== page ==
A group of New York business owners have filed a lawsuit against the New York State Liquor Authority (SLA) over what they call “unconstitutional” shutdowns of their business operations as a precaution amid COVID-19.
The group, which includes bar owners and venue operators who host live music as a part of their draw for patrons, say the SLA’s ban on ticketed events, advertised events, and collecting cover charges to pay entertainers in their establishments, amounts to a violation of their First Amendment rights of free speech.
“My clients and the vast majority of the food service industry have done their best to comply with each and every rule and request of the Governor and his agencies in order to provide a safe environment for the public,” said Jonathan Corbett, a Los Angeles, Calif.-based attorney for bar and venue owners, who filed the lawsuit on Tuesday in the U.S. District Court for the Southern District of New York.
“However, the industry has received no financial support from the state, and the cost of complying with rules that change on a near daily basis is destroying the industry. It is predicted that one in three food service establishments in the state will never reopen as a result. The rule we challenged — a ban on advertising music and charging admission — simply makes no sense. When all establishments are requiring seated table service, limited capacities, and social distancing, announcing the music selection or having a cover charge simply does not contribute to the spread of coronavirus,” he added.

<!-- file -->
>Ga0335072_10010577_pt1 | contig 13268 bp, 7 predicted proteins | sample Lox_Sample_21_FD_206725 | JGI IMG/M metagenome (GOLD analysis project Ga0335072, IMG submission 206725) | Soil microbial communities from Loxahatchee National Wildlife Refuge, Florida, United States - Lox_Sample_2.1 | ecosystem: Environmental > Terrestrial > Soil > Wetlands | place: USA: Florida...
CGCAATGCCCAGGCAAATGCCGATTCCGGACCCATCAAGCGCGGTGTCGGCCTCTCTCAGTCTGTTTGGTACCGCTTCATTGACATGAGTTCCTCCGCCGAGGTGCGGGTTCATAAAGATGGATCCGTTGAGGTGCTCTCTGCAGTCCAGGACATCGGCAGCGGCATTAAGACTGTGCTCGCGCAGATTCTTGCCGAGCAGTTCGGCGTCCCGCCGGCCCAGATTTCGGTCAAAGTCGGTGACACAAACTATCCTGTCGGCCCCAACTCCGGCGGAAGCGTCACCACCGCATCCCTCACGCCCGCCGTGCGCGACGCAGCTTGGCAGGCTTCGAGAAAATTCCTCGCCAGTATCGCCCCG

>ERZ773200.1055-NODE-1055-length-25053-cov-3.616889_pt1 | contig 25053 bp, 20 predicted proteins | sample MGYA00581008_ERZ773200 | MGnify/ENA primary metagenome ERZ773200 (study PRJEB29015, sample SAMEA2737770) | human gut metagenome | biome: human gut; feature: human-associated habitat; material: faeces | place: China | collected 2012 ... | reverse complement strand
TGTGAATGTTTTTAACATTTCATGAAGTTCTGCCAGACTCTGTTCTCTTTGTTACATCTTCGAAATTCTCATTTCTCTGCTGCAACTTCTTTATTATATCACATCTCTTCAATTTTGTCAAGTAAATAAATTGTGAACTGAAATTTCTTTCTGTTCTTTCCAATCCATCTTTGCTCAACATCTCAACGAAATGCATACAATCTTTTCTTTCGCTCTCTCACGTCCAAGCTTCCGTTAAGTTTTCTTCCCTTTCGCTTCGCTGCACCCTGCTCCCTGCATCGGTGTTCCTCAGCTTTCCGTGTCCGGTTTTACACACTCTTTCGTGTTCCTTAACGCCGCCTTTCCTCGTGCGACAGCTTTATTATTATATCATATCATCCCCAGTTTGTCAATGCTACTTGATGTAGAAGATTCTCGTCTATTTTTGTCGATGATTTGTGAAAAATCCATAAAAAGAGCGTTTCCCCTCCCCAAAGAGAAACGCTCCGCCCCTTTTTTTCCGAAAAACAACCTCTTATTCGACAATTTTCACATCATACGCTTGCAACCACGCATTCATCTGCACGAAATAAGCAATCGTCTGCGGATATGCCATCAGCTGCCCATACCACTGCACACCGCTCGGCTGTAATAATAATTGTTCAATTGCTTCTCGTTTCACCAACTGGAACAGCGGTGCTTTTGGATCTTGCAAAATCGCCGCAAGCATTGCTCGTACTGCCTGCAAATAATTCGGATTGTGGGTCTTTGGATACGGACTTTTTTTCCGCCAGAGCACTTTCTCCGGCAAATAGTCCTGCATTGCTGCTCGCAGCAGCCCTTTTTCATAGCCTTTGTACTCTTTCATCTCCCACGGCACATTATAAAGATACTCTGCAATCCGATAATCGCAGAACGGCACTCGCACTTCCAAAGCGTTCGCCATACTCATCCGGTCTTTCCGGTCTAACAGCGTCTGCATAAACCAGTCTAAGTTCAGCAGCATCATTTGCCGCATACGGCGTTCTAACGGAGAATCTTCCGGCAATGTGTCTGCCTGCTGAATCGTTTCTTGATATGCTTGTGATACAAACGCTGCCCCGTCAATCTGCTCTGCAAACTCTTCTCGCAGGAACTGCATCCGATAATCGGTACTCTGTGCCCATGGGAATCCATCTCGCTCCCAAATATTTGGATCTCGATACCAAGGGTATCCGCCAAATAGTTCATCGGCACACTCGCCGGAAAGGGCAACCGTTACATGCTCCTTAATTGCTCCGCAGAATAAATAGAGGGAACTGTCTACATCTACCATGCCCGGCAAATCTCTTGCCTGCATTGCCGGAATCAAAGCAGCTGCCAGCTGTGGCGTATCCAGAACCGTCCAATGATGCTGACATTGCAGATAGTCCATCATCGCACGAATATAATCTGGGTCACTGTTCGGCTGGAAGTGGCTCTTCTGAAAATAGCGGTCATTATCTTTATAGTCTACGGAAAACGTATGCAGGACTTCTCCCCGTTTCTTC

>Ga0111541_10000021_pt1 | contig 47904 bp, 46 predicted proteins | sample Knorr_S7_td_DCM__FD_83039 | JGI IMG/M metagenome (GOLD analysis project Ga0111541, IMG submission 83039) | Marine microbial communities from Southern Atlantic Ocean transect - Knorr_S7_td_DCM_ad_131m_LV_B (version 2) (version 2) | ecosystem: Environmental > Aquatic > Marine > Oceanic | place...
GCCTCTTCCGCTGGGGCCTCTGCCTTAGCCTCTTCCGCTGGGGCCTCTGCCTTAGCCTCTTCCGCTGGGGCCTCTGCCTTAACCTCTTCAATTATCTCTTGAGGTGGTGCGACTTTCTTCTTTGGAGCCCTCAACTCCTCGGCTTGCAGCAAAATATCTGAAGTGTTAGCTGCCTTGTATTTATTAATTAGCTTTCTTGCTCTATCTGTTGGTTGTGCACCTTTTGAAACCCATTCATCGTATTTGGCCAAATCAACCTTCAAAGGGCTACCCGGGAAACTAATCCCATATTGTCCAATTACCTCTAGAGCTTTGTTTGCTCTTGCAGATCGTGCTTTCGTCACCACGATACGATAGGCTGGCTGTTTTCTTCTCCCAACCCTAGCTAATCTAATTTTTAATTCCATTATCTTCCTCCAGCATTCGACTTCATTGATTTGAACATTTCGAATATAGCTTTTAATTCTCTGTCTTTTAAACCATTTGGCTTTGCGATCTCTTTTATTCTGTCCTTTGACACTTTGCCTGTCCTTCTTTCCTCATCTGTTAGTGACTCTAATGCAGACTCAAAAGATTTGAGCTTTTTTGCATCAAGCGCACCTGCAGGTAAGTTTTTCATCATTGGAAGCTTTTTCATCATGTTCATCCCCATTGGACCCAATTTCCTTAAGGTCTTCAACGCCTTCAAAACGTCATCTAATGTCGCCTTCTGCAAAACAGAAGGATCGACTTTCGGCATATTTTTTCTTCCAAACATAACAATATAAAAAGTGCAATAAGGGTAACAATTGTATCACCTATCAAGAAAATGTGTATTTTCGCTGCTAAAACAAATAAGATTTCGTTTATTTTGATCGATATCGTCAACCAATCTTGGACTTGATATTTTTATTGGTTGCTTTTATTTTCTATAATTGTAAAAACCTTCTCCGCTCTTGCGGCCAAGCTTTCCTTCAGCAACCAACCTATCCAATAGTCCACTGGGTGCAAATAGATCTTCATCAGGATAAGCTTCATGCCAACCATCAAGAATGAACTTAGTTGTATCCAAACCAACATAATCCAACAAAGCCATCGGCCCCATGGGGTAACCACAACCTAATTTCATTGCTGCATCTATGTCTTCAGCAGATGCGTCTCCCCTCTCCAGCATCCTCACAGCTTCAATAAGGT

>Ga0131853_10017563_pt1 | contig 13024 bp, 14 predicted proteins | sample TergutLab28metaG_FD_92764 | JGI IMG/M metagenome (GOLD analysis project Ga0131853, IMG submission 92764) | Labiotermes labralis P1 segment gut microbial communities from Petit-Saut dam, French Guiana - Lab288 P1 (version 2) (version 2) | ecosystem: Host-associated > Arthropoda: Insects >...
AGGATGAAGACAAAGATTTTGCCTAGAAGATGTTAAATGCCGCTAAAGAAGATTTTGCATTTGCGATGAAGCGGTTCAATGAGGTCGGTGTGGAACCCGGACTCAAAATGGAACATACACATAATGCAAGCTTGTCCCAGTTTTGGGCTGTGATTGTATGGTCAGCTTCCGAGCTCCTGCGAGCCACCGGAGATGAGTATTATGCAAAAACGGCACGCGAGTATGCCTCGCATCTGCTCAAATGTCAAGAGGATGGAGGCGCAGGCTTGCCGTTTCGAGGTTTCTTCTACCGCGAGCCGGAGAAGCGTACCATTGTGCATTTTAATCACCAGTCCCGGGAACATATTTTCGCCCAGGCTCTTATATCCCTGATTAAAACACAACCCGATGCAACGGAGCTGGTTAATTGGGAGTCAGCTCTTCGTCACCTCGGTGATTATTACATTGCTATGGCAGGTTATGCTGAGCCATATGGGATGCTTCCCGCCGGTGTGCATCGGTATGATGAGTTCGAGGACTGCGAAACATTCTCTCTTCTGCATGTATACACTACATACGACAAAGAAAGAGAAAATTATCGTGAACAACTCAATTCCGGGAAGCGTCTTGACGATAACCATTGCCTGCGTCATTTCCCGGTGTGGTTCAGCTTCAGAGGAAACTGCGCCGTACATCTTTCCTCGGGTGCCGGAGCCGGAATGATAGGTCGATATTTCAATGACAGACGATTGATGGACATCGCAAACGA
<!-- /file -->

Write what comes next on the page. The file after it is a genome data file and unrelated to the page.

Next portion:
State authorities counter that their rules related to live entertainment events are driven solely by data showing that banning such events has played a key role in the state’s recovery from being the early epicenter of the coronavirus in the United States.
“New Yorkers must remember we are still fighting a global pandemic, and that limiting mass gatherings is one of the best tools in our arsenal to stop the spread and protect our progress,” an SLA spokesperson told SILive.com.
New York has seen by far the most deaths related to COVID-19 in the United States, with 32,987 recorded thus far. At its peak in April, the state was seeing close to 1,000 deaths per day attributed to the disease, but numbers have fallen off dramatically since spring, with many artists and venue owners hoping to see the state allow them to resume performances.
“The common sense factor in this New York debacle has become so far overshadowed by political gain and control, that logic has gone straight out the window,” says Billy Kohout, lead singer of a band that regularly performs in New York.
“We abide by the rules they put into play, only to have those same rules changed at the midnight hour… This convoluted reasoning is driving businesses, nightclubs, professional working musicians, and artists with families bankrupt in both spirit, and in the wallet. If we ‘the people’ do not stand up and unite as one, take back what we are losing, and what we’ve already lost, the music will figuratively and literally die forever,” added Kohout.